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1. Introduction

Iterating over the elements of a list is one of the most common tasks in a program.

In this tutorial, we’re going to review different ways to do this in Java. We’ll be focusing on iterating through the list in order, though going in reverse is simple, too.

2. for Loop

Firstly, let’s review some for loop options.

Let’s begin by defining a list of countries for our examples:

List<String> countries = Arrays.asList("Germany", "Panama", "Australia");

2.1. Basic for Loop

The most common flow control statement for iteration is the basic for loop.

The for loop defines three types of statements separated with semicolons. The first statement is the initialization statement. The second one defines the termination condition. The last statement is the update clause.

Here, we’re simply using an integer variable as an index:

for (int i = 0; i < countries.size(); i++) {
    System.out.println(countries.get(i));
}

In the initialization, we must declare an integer variable to specify the starting point. This variable typically acts as the list index.

The termination condition is an expression that after evaluation returns a boolean, once this expression evaluates to false the loop finishes.

The update clause is used to modify the current state of the index variable, increasing it or decreasing it until the point of termination.

2.2. Enhanced for loop

The enhanced for loop is a simple structure that allows us to visit every element of a list. It is similar to the basic for loop but more readable and compact. Consequently, is one of the most commonly used forms to traverse a list.

Notice that the enhanced for loop is simpler than the basic for loop:

for (String country : countries) {
    System.out.println(country); 
}

3. Iterators

An Iterator is a design pattern that offers us a standard interface to traverse a data structure without having to worry about the internal representation.

This way of traversing data structures offers many advantages, among which we can emphasize that our code does not depend on the implementation.

Therefore, the structure can be a binary tree or a doubly linked list since the Iterator abstracts us from the way of performing the traversal. In this way, we can easily replace data structures in our code without unpleasant problems.

3.1. Iterator

In Java, the Iterator pattern is reflected in the java.util.Iterator class. It is widely used in Java Collections. There are two key methods in an Iterator, the hasNext() and next() methods.

Here, we demonstrate the usage of both:

Iterator<String> countriesIterator = countries.iterator();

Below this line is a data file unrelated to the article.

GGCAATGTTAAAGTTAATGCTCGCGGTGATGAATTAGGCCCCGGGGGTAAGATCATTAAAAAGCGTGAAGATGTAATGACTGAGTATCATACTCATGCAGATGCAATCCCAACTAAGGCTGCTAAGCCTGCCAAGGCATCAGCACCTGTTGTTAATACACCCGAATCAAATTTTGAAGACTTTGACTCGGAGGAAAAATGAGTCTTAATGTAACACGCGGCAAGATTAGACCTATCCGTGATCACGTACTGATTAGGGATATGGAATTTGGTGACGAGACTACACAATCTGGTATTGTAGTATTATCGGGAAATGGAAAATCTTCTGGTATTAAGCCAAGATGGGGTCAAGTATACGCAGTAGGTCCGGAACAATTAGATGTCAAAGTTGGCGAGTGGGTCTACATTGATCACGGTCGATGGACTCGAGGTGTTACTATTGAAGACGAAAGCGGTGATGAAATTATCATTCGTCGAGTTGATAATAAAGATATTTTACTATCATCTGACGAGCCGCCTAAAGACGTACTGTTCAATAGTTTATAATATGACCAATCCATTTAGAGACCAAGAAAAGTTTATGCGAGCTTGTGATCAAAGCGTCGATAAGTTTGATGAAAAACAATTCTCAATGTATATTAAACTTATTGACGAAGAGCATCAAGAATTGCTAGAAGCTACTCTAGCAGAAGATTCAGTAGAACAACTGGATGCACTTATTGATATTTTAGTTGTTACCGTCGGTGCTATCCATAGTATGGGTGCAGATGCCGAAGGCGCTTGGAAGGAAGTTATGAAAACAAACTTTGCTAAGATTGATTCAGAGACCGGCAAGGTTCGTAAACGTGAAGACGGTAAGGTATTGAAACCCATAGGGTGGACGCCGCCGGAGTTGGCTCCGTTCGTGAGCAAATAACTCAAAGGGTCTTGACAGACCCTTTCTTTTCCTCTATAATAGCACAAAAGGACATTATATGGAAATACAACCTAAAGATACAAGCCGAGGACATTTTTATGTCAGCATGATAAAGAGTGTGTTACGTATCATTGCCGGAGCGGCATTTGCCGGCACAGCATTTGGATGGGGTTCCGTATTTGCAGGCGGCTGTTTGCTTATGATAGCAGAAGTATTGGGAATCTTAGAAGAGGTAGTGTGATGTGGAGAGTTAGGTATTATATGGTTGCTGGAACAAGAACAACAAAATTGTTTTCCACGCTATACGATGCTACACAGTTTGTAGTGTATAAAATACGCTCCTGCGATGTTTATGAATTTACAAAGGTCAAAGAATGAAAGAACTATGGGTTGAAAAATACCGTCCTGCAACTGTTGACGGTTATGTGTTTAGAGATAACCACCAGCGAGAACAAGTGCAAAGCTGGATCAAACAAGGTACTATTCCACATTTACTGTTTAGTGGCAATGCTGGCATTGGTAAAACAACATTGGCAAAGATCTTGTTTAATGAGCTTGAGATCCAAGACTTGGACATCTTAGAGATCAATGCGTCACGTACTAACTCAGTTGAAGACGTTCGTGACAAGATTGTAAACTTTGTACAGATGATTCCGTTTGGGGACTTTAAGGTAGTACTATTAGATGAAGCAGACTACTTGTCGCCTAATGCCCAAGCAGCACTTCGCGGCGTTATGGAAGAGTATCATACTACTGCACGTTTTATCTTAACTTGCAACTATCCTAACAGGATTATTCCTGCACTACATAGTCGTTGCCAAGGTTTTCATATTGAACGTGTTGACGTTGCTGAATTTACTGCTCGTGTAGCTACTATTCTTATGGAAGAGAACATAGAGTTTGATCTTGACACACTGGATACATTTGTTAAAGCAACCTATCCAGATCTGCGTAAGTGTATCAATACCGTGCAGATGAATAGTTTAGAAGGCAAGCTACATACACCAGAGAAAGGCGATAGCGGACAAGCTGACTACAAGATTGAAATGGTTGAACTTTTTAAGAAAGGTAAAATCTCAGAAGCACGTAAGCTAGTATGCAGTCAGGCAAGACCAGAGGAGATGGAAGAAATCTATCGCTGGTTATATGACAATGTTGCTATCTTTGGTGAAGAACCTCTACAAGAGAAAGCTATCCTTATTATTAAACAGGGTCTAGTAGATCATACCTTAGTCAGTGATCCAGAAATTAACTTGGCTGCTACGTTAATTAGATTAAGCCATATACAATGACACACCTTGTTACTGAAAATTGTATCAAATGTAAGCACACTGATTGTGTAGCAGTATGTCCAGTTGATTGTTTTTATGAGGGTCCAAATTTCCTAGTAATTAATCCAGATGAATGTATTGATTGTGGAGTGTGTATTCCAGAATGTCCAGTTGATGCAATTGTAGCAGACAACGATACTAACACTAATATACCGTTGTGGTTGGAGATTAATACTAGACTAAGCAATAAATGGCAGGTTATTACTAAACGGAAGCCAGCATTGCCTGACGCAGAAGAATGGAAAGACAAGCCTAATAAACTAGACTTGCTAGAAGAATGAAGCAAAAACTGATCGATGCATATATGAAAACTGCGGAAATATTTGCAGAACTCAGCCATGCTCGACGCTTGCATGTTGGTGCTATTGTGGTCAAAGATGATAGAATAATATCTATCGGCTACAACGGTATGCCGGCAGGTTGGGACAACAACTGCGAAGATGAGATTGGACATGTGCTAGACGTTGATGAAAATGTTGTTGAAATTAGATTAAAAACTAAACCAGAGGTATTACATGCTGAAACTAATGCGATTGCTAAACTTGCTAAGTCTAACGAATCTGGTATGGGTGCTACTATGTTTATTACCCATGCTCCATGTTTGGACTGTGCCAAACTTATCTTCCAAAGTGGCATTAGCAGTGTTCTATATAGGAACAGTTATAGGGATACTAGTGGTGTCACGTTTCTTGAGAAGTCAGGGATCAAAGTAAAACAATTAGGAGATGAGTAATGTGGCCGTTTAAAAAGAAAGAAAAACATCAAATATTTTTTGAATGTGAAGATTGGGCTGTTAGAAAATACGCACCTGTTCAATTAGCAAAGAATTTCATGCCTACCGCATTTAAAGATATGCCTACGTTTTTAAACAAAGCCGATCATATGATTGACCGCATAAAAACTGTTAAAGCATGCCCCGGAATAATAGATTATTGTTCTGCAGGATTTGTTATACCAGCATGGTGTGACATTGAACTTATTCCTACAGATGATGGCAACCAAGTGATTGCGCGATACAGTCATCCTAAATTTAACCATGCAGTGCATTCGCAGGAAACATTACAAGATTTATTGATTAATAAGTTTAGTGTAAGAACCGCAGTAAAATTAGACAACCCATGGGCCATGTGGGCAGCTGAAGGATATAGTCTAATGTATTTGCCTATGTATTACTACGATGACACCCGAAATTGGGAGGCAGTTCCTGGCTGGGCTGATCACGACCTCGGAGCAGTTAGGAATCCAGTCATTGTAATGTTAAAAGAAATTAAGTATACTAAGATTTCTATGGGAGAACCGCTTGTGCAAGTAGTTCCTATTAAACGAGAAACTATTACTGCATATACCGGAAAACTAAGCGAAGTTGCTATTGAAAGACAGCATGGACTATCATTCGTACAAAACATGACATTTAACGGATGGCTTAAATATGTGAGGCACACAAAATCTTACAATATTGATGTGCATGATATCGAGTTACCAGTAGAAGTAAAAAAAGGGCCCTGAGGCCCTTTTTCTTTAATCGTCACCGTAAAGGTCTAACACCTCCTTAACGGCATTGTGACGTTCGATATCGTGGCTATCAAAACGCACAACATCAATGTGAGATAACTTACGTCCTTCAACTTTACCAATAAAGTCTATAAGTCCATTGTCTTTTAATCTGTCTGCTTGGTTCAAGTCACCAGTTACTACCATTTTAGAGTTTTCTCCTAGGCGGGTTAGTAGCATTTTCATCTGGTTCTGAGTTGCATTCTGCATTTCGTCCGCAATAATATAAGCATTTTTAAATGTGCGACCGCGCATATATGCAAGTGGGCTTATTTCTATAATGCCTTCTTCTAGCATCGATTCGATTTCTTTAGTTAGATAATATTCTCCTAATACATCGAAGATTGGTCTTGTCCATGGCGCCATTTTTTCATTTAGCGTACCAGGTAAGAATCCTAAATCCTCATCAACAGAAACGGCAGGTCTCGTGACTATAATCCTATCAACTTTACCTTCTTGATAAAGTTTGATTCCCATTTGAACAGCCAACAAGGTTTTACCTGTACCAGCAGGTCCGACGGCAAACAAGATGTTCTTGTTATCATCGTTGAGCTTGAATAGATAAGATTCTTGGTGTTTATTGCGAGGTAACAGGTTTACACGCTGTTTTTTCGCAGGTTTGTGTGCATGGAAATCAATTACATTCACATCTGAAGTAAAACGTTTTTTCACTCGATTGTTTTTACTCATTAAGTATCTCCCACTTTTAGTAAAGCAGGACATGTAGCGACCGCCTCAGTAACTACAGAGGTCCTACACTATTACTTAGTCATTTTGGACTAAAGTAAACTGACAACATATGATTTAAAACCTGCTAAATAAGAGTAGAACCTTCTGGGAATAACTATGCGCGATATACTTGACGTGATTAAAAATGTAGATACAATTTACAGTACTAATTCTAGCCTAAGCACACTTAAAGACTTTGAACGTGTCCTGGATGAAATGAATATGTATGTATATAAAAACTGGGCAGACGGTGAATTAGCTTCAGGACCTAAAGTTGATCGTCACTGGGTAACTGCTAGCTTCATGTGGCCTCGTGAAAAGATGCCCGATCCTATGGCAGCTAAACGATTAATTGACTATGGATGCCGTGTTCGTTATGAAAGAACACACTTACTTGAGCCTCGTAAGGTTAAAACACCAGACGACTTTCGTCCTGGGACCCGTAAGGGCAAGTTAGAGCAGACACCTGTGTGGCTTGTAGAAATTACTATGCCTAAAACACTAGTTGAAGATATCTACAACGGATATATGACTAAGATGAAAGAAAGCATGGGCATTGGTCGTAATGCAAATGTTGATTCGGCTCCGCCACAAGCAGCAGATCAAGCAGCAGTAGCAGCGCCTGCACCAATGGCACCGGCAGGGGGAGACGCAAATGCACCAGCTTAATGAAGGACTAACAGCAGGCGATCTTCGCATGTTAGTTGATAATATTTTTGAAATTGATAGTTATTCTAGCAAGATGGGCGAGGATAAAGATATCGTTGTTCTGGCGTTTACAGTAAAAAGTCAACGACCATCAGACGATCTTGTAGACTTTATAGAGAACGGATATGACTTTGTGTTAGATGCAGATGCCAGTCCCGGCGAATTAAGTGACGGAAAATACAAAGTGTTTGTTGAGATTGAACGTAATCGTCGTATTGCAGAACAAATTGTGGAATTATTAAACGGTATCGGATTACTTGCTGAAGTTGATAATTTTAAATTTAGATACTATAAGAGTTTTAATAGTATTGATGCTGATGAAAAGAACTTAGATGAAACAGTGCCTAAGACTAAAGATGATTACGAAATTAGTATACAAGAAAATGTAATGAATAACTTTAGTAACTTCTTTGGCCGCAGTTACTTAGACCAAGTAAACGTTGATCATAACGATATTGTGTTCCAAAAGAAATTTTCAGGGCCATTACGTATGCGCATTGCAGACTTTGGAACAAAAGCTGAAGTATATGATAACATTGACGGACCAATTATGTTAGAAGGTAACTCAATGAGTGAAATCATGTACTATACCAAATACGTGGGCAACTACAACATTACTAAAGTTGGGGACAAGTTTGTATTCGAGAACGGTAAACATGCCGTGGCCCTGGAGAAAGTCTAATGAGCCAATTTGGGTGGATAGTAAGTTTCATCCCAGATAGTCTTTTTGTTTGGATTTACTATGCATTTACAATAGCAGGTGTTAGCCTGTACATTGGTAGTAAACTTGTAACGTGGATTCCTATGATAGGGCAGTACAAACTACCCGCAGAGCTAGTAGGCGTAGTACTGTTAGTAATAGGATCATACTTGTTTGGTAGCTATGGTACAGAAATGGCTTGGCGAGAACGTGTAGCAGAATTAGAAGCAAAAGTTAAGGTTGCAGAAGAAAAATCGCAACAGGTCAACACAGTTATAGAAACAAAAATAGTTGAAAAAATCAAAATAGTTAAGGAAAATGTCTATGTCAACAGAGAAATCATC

while(countriesIterator.hasNext()) {
    System.out.println(countriesIterator.next()); 
}

The hasNext() method checks if there are any elements remaining in the list.

The next() method returns the next element in the iteration.

3.2. ListIterator

A ListIterator allows us to traverse a list of elements in either forward or backward order.

Scrolling a list with ListIterator forward follows a mechanism similar to that used by the Iterator. In this way, we can move the iterator forward with the next() method, and we can find the end of the list using the hasNext() method.

As we can see, the ListIterator looks very similar to the Iterator that we used previously:

ListIterator<String> listIterator = countries.listIterator();

while(listIterator.hasNext()) {
    System.out.println(listIterator.next());
}

4. forEach()

4.1. Iterable.forEach()

Since Java 8, we can use the forEach() method to iterate over the elements of a list.  This method is defined in the Iterable interface and can accept Lambda expressions as a parameter.

The syntax is pretty simple:

countries.forEach(System.out::println);

Before the forEach function, all iterators in Java were active, that is, they involved a for or a while loop that traversed the data collection until a certain condition was met.

With the introduction of forEach as a function in the Iterable interface, all classes that implement Iterable have the forEach function added.

4.2. Stream.forEach()

We can also convert a collection of values to a Stream and we can have access to operations such as forEach()map(), or filter().

Here, we demonstrate a typical usage for streams:

countries.stream().forEach((c) -> System.out.println(c));

5. Conclusion

In this article, we showed the different ways to iterate over the elements of a list using the Java API. Among these, we mentioned the for loop, the enhanced for loop, the Iterator, the ListIterator and the forEach() method (included in Java 8).

In addition, we also showed how to use the forEach() method with Streams.

Finally, all the code used in this article is available in our Github repo.

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